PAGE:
What Is Accounting?

Accounting is the process of tracking, recording, and organizing financial information for the purpose of analyzing your organization’s financial health. Put another way, accounting is what allows you to compile your raw financial data and create a report that tells a story of your business’s well-being.

What Is the Purpose of Accounting?

Accounting aims to ensure an organization has the financial resources necessary to remain profitable. By monitoring details such as cash flow and total expenditures, accounting can help identify ways to ensure that your organization remains economically viable for the foreseeable future.

Accounting may also help protect your organization from fraud. By frequently checking the financials of each of your departments, you may discover theft or embezzlement attempts. You may also find honest errors in financial reports, which can turn into bigger problems if otherwise left alone.

What’s the Difference Between Accounting and Bookkeeping?

Bookkeeping is the process of gathering and documenting an organization’s daily financial information, working closely with the minute details of your organization’s transactions. While accounting is also concerned with this information, it’s more concerned with the bigger picture—what does this information communicate about the organization’s overall financial well-being?

As such, bookkeeping and accounting work closely together and often have overlapping responsibilities, but they are two parts of a larger financial puzzle.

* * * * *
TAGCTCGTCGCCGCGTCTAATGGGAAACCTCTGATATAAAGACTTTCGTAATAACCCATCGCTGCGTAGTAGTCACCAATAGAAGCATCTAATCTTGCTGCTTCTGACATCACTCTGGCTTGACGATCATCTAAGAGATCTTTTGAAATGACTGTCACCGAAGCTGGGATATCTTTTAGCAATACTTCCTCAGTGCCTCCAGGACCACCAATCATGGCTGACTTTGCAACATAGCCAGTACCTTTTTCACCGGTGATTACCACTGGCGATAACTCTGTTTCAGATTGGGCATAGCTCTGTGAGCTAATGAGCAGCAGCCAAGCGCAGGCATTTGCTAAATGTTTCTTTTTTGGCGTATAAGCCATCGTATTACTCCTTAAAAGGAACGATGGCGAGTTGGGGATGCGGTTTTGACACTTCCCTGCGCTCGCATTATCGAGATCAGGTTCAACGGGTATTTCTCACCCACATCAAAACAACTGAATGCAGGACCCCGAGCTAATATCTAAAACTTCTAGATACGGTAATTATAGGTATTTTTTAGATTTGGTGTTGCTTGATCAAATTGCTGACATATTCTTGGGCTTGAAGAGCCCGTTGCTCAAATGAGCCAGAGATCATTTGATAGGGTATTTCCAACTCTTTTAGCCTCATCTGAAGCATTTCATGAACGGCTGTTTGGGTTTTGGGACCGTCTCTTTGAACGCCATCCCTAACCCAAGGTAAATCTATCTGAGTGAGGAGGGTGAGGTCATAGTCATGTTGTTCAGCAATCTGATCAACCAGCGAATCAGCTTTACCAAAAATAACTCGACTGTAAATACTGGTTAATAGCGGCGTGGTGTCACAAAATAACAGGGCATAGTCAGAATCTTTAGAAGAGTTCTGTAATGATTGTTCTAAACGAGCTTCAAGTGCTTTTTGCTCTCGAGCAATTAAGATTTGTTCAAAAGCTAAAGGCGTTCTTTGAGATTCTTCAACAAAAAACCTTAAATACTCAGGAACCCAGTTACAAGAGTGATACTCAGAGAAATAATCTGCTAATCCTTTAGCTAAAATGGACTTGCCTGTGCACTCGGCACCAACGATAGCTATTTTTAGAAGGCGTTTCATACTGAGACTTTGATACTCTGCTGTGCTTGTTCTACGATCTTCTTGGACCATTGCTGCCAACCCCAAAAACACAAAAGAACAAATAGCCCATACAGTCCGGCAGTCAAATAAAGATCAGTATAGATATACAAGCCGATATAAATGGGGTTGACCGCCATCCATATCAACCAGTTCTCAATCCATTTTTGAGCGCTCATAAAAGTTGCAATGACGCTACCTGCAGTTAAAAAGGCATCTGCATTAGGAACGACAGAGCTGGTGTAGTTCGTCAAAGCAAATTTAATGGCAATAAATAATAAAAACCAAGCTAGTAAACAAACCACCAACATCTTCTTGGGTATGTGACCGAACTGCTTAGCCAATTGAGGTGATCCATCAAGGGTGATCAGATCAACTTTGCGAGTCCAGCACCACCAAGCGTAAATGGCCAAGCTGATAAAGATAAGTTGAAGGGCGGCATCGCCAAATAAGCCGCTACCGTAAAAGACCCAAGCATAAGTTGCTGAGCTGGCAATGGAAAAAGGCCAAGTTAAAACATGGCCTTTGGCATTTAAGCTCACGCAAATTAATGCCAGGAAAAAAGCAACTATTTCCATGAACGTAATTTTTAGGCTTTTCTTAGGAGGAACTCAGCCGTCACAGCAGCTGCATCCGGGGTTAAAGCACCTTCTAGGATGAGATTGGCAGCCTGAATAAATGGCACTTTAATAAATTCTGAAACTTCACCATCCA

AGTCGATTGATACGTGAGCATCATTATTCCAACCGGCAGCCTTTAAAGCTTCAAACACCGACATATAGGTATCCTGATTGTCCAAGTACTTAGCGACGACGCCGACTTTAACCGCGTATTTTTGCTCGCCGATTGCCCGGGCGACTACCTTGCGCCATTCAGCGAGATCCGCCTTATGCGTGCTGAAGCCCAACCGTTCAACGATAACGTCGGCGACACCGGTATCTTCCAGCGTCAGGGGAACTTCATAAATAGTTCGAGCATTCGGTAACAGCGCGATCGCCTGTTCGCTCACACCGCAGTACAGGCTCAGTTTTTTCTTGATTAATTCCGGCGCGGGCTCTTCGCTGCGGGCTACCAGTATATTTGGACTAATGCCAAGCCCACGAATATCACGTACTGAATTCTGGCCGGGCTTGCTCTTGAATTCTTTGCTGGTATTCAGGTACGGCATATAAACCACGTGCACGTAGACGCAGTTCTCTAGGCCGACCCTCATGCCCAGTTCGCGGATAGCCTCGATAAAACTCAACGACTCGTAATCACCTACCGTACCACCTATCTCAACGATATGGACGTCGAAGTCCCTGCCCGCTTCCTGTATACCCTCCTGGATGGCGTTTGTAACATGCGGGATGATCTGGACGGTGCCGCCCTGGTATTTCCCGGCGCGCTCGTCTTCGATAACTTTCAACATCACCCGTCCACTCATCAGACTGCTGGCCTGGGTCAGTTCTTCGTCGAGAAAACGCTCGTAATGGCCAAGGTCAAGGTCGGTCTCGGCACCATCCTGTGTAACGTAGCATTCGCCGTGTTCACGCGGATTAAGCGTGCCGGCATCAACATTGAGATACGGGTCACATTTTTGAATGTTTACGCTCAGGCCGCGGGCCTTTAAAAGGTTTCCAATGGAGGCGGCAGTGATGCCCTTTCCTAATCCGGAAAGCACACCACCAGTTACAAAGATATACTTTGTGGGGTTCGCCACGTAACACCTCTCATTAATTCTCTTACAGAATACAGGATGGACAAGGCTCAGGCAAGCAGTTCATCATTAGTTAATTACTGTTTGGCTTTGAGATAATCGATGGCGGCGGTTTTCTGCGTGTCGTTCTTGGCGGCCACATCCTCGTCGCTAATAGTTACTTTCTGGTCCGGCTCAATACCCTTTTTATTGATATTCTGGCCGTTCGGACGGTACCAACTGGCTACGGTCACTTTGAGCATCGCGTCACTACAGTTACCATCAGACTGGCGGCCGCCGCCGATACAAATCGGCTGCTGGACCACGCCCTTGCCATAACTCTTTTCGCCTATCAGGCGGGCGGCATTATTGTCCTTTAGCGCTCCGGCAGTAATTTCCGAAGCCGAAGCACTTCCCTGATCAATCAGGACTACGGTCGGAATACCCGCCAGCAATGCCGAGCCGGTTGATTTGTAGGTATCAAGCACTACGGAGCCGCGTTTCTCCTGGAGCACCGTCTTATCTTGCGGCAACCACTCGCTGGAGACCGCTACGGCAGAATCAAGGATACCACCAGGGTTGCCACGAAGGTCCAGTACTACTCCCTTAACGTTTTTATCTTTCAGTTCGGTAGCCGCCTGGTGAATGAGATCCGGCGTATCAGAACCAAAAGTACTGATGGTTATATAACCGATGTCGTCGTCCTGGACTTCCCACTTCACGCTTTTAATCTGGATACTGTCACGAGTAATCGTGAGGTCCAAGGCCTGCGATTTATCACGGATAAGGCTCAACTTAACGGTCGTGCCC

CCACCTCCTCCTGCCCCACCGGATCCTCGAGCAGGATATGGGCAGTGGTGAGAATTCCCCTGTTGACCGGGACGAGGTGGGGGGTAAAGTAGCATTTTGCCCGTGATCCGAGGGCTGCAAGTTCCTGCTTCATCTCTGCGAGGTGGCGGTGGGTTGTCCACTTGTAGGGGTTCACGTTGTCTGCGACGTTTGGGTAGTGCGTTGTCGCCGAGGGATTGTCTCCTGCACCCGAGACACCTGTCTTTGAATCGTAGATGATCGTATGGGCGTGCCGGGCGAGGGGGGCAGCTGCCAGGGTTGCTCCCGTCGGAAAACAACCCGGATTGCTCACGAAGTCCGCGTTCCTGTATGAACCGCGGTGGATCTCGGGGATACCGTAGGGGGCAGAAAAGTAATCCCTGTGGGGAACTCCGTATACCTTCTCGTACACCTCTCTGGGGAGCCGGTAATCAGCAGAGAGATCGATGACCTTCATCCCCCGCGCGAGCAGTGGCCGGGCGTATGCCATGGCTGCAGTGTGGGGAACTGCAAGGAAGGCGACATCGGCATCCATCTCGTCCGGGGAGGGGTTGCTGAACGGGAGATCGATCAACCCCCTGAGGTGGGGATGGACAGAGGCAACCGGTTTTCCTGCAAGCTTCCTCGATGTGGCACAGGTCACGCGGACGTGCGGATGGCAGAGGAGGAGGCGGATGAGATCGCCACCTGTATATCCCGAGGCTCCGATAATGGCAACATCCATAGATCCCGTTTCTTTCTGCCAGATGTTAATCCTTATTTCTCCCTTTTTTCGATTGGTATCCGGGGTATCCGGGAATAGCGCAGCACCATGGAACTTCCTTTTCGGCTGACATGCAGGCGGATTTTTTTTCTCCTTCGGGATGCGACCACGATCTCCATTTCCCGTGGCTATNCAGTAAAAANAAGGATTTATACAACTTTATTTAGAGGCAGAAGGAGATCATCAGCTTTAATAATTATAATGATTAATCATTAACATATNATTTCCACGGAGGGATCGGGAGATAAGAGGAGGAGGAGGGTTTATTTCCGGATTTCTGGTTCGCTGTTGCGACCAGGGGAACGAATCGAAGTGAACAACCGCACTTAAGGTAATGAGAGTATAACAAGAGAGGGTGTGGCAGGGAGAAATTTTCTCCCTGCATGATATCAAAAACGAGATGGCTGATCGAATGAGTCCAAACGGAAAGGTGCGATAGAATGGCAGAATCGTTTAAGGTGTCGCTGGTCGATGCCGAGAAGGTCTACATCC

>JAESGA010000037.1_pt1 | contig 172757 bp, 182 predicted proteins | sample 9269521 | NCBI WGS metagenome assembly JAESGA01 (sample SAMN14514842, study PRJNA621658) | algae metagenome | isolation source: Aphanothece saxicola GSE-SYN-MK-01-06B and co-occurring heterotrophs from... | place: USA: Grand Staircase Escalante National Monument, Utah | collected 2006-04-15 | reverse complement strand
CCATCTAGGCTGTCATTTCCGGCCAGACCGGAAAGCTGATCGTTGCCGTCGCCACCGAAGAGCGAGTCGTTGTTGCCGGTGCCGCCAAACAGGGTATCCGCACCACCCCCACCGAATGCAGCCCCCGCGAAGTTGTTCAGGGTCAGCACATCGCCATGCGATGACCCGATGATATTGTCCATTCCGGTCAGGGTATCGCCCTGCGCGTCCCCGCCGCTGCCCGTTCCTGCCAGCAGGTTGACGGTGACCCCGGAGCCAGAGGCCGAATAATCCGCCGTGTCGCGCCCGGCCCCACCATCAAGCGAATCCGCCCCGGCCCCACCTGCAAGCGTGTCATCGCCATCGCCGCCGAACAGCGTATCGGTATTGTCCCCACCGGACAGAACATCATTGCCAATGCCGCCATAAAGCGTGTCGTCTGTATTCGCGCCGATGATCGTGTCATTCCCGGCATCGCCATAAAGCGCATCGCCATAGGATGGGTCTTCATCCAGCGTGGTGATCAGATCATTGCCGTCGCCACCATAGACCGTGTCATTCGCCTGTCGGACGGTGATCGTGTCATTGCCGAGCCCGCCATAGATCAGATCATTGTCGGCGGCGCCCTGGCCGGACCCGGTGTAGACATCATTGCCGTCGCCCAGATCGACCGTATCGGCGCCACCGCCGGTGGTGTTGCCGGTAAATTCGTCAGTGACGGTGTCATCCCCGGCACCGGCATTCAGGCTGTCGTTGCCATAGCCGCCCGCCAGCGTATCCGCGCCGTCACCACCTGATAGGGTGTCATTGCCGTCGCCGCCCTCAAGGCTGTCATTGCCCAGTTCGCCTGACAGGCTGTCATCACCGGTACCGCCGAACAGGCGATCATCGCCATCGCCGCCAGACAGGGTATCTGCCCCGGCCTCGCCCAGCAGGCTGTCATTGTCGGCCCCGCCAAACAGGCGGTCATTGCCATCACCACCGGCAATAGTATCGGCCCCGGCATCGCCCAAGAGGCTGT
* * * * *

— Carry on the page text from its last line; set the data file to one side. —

What Does the Accounting Process Look Like?

To understand what accounting is, consider the following eight-step process that most accounting professionals follow during a reporting period:

  1. Gather financial information: Collect invoices, bank statements, receipts, and any other document that communicates money flowing in or out of your organization.
  2. Record financial information: Record when the transaction occurred, which parties were involved, what it was for, and how much it cost.
  3. Post the financial information: Account information should be posted on a general ledger. Thanks to today’s technology, many transactions post automatically to a digital ledger.
  4. Record unadjusted trial balances: Trial balances ensure that your total credit and debit balances are equal.
  5. Create worksheets: Worksheets reaffirm the totals of your credit and debit balances created in the previous step. This ensures you aren’t working from miscalculated information moving forward.
  6. Adjust journal entries: Once again, accounting professionals make necessary adjustments to your organization’s journal entries. This may include adding previously unrecorded transactions.
  7. Create financial statements: Documents such as income statements, cash flow statements, and balance sheets are created to communicate your organization’s financials.
  8. Close the books: Closing the books refers to transferring all the data you worked with during that period into a permanent record. This happens at the end of every accounting period.

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